These alternative time zones of British politics are proof of a uniquely nostalgic polity, a country haunted by its past and unable to break free from it. Yet this break was exactly what was promised by the last of the dates that haunts this election: 1997. In that year, Labour finally purged the 1970s from its memory—or thought they had—and went some way toward purging 1945, as well: Blair’s New Labour cut benefits, strengthened means-testing, and introduced ‘market reforms’ into the Post Office and the National Health Service. Yet the Party also expanded public education and health spending significantly (albeit at the cost of the deeply questionable Private Finance Initiative) and spent millions in tax credits, intended as the carrot at the end of the stick of benefit sanctions and cuts. The electoral success of 1997, followed as it was by another landslide in 2001, and then a more narrow victory in 2005 on a historically pitiful share of the vote, has led to the curious belief that these spineless policies are the only possible way for the left to win in Britain. The fact that it all ended in a still ongoing financial crisis that was actively encouraged by the Party’s refusal to regulate the financial industry of the City of London and Canary Wharf is rarely invoked by Labour’s defenders. The other side isn’t quite as cautious, however: the Conservatives have pummeled voters with the slogan “Labour can’t be trusted on the economy” since the crisis began, with 2008 serving as a kind of inverted successor to the strike wave of 1978.

The appeal of 1997 to Britain’s pundits and politicos, particularly the younger among them, is understandable, as Britain moves further and further away from liberalism, “Europe,” and any notion of modernity, in favor of Theresa May’s punitive and retrogressive vision. Many on the “center” openly dream of an imaginary centrist government that would stop Brexit and return us to normality, on the model of Emmanuel Macron’s successful campaign in France. Former Conservative chancellor and current editor of the London Evening Standard George Osborne has been suggested as a frontman, as has Blair himself—although both are staggeringly unpopular figures in opinion polls, considerably more so even than the beleaguered Corbyn.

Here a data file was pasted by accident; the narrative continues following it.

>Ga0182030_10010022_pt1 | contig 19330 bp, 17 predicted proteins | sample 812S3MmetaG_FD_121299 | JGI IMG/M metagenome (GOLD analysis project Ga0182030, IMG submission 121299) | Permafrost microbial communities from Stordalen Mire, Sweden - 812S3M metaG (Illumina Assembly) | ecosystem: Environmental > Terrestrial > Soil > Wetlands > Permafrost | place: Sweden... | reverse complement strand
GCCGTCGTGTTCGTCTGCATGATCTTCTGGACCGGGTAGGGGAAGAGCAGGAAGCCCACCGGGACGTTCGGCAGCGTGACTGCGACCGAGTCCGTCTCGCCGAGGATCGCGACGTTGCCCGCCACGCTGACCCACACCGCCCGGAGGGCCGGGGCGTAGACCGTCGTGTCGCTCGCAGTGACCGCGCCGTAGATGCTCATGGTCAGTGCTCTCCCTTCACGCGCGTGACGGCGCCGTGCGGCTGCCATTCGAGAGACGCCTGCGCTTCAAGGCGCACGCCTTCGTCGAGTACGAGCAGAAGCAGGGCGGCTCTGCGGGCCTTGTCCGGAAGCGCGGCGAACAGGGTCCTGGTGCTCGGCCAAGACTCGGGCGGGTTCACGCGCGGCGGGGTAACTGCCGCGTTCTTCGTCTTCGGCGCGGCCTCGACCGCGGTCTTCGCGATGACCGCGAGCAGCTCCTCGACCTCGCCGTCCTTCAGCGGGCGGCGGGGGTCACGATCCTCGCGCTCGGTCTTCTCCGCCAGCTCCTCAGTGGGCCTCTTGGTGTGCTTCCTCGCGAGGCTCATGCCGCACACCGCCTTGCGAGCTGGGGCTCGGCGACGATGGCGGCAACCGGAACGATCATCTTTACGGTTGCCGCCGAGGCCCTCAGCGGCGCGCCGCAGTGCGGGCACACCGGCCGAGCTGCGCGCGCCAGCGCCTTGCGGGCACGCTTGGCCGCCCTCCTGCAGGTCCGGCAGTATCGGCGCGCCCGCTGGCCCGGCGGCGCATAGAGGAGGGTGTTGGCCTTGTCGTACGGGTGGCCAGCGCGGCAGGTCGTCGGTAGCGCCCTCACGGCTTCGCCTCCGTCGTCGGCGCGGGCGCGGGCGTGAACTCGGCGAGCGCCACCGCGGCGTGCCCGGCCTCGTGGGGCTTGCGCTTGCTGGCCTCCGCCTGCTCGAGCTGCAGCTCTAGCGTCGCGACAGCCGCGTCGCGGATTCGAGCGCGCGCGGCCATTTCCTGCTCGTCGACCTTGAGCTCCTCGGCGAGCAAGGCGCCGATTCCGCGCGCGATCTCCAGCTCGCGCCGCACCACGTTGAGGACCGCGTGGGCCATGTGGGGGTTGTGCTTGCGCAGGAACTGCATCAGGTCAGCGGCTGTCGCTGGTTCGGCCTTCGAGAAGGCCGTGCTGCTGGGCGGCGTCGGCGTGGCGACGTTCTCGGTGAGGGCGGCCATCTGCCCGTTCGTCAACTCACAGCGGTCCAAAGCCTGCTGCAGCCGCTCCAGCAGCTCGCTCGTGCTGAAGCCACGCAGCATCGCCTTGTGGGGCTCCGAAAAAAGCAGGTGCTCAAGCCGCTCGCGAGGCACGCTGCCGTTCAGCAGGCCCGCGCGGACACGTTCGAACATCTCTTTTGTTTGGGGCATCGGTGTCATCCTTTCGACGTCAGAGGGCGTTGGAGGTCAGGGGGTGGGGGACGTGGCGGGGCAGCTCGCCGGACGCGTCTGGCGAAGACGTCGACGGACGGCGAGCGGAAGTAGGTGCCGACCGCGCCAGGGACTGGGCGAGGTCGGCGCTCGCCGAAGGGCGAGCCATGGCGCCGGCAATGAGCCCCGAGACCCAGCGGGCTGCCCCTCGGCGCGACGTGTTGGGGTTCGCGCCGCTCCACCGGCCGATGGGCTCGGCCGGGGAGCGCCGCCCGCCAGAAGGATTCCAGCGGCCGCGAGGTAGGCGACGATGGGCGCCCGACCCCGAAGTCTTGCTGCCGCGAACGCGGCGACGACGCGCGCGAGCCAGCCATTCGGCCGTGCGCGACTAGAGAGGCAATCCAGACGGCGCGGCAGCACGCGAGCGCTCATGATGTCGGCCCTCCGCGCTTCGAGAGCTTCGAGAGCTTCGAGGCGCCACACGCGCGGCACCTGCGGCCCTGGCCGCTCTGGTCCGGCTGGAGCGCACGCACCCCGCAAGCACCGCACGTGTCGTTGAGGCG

But what is so seductive about 1997 is that it represents an exceptionally unusual model of modernity in British political life, where the nation’s endemic post-imperial nostalgia could be cast aside as much as that of the welfare state and Labour’s socialist past. Although it is now widely criticized for being excessively “cosmopolitan,” flag-waving was always part of New Labour’s vision—the most famous image of 1997 is of Blair arriving in Downing Street to find an adoring (Party-organized) crowd waving little Union Jacks. This was in the service of a country rebranded. One of Blair’s vacuous but utterly optimistic books is titled New Britain: My Vision for a Young Country. The 2005 manifesto is called Britain Forward Not Back. 1940, 1945, 1974, and 1979 are full of haunting possibilities, roads not taken, memories transformed into monoliths. Yet the same could be said of 1997, when Labour had a gigantic electoral mandate for a transformation of Britain into a more equal, more open, more modern, less cruel country, but decided that the means to achieve all this was to trust in the sensible bankers and reliable outsourcing companies. It’s the resulting failure that has let the ghosts back in, and nobody seems able to exorcise them yet.